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posted by LaminatorX on Thursday September 03 2015, @06:59PM   Printer-friendly
from the Two-Roads-Diverged-in-a-Yellow-Wood dept.

The existence of parallel universes may seem like something cooked up by science fiction writers, with little relevance to modern theoretical physics. But the idea that we live in a “multiverse” made up of an infinite number of parallel universes has long been considered a scientific possibility – although it is still a matter of vigorous debate among physicists. The race is now on to find a way to test the theory, including searching the sky for signs of collisions with other universes.

It is important to keep in mind that the multiverse view is not actually a theory, it is rather a consequence of our current understanding of theoretical physics. This distinction is crucial. We have not waved our hands and said: “Let there be a multiverse”. Instead the idea that the universe is perhaps one of infinitely many is derived from current theories like quantum mechanics and string theory.

The universes predicted by string theory and inflation live in the same physical space (unlike the many universes of quantum mechanics which live in a mathematical space), they can overlap or collide. Indeed, they inevitably must collide, leaving possible signatures in the cosmic sky which we can try to search for.

Whether we will ever be able to prove their existence is hard to predict. But given the massive implications of such a finding it should definitely be worth the search.

http://theconversation.com/the-theory-of-parallel-universes-is-not-just-maths-it-is-science-that-can-be-tested-46497


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  • (Score: 1) by furiousoyster on Thursday September 03 2015, @08:05PM

    by furiousoyster (594) on Thursday September 03 2015, @08:05PM (#231931)

    "Maths" is the preferred abbreviation for mathematics in the UK.

  • (Score: -1, Troll) by Anonymous Coward on Thursday September 03 2015, @08:19PM

    by Anonymous Coward on Thursday September 03 2015, @08:19PM (#231940)

    Doesn't make it correct though.

    • (Score: 2, Touché) by Anonymous Coward on Thursday September 03 2015, @08:23PM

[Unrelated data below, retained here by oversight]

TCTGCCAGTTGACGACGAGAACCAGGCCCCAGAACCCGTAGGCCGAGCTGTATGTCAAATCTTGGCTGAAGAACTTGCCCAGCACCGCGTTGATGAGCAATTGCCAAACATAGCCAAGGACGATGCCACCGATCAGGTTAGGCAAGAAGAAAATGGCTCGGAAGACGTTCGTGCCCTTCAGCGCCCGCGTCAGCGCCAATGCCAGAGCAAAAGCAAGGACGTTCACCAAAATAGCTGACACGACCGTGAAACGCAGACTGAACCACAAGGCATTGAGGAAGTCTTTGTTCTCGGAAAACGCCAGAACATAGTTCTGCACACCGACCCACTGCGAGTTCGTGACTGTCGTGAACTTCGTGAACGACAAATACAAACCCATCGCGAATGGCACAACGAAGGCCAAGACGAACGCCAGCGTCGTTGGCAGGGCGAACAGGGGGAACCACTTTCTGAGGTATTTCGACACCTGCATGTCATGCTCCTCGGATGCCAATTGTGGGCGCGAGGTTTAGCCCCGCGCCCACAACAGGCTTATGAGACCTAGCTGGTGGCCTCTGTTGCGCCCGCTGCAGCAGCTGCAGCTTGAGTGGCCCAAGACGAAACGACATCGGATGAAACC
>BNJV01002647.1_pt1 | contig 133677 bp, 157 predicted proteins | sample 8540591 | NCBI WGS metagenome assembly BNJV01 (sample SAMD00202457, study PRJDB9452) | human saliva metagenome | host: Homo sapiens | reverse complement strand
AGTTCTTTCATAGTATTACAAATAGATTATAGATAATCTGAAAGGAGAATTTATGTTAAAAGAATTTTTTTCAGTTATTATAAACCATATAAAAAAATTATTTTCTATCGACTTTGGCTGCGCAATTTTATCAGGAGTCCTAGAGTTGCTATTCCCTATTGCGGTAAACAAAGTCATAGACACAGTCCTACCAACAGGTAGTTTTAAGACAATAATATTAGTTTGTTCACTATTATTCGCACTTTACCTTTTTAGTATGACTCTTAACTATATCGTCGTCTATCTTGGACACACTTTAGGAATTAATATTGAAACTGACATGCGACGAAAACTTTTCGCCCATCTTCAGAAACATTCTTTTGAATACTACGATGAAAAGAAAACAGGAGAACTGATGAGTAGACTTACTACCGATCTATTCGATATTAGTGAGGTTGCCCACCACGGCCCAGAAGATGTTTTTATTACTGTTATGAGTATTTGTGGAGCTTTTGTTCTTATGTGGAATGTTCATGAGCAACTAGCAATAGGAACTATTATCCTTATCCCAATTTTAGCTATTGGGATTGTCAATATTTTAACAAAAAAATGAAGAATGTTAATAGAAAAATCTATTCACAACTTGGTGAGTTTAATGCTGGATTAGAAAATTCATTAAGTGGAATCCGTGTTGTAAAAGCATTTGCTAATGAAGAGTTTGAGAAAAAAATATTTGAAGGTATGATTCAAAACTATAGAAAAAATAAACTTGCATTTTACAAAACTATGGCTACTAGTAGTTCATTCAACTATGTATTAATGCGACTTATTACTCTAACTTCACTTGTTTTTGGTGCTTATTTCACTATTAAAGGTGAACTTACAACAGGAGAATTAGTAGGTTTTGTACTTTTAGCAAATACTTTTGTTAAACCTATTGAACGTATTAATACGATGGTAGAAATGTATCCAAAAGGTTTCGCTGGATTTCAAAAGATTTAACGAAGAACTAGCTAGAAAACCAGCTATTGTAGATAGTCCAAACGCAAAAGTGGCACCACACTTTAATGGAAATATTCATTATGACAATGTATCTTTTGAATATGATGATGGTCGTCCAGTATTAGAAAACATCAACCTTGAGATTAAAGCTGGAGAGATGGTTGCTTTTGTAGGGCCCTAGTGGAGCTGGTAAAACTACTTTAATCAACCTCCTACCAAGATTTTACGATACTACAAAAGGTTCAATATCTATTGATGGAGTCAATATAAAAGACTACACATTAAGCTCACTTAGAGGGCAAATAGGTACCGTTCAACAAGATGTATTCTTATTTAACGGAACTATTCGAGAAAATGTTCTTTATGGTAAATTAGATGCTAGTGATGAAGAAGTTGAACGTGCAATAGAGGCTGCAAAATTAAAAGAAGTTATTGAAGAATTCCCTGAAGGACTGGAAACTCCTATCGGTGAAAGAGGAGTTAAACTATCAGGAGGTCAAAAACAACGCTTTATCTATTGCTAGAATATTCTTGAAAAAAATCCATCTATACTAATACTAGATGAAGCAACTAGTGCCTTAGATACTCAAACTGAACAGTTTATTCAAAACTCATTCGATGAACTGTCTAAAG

by Anonymous Coward on Thursday September 03 2015, @08:23PM (#231943)

      English is their language.

      • (Score: -1, Troll) by Anonymous Coward on Thursday September 03 2015, @08:30PM

        by Anonymous Coward on Thursday September 03 2015, @08:30PM (#231946)

        They also add u's to words that don't need them. What do you think British people can't speak poor English?

        • (Score: 2) by wonkey_monkey on Thursday September 03 2015, @10:28PM

          by wonkey_monkey (279) on Thursday September 03 2015, @10:28PM (#232003) Homepage

          What do you think British people can't speak poor English?

          At least we know how to use punctuation.

          --
          systemd is Roko's Basilisk
      • (Score: -1, Redundant) by Anonymous Coward on Thursday September 03 2015, @08:58PM

        by Anonymous Coward on Thursday September 03 2015, @08:58PM (#231966)

        http://www.etymonline.com/index.php?term=math&allowed_in_frame=0 [etymonline.com]

        But the American abbreviation is actually older then the British abbreviation. In fact how many other abbreviations can you name that remove the middle of the word and not the end of the word. I can't really think of any others.

        • (Score: 1) by Roger Murdock on Friday September 04 2015, @02:02AM

          by Roger Murdock (4897) on Friday September 04 2015, @02:02AM (#232085)

          Pantaloons -> Pants
          Spectacles -> Specs

          I spent way too long trying to think of more.

  • (Score: 0) by Anonymous Coward on Thursday September 03 2015, @09:17PM

    by Anonymous Coward on Thursday September 03 2015, @09:17PM (#231974)

    It's the self-esteem movement in America. "I'm no good at math" sounds like the speaker is only bad at one thing.

    BUT "I'm no good at maths" could be an admission of being bad at as many as 7 things.

  • (Score: 2) by art guerrilla on Friday September 04 2015, @01:21AM

    by art guerrilla (3082) on Friday September 04 2015, @01:21AM (#232068)

    um, are these the same droogies who insist on the phrase 'drink driving' ? ? ?
    oh, please tell me how *that* little idiocy 'makes sense'...
    (i won't wait for the sputtering and muttering...)

  • (Score: 2) by TheGratefulNet on Friday September 04 2015, @01:54AM

    by TheGratefulNet (659) on Friday September 04 2015, @01:54AM (#232079)

    truth! netcraft conf-

    oh fuck it. yes, its how the british talk. maths. deal with it.

    (audibly its 'maffs' if you really want to sound british).

    --
    "It is now safe to switch off your computer."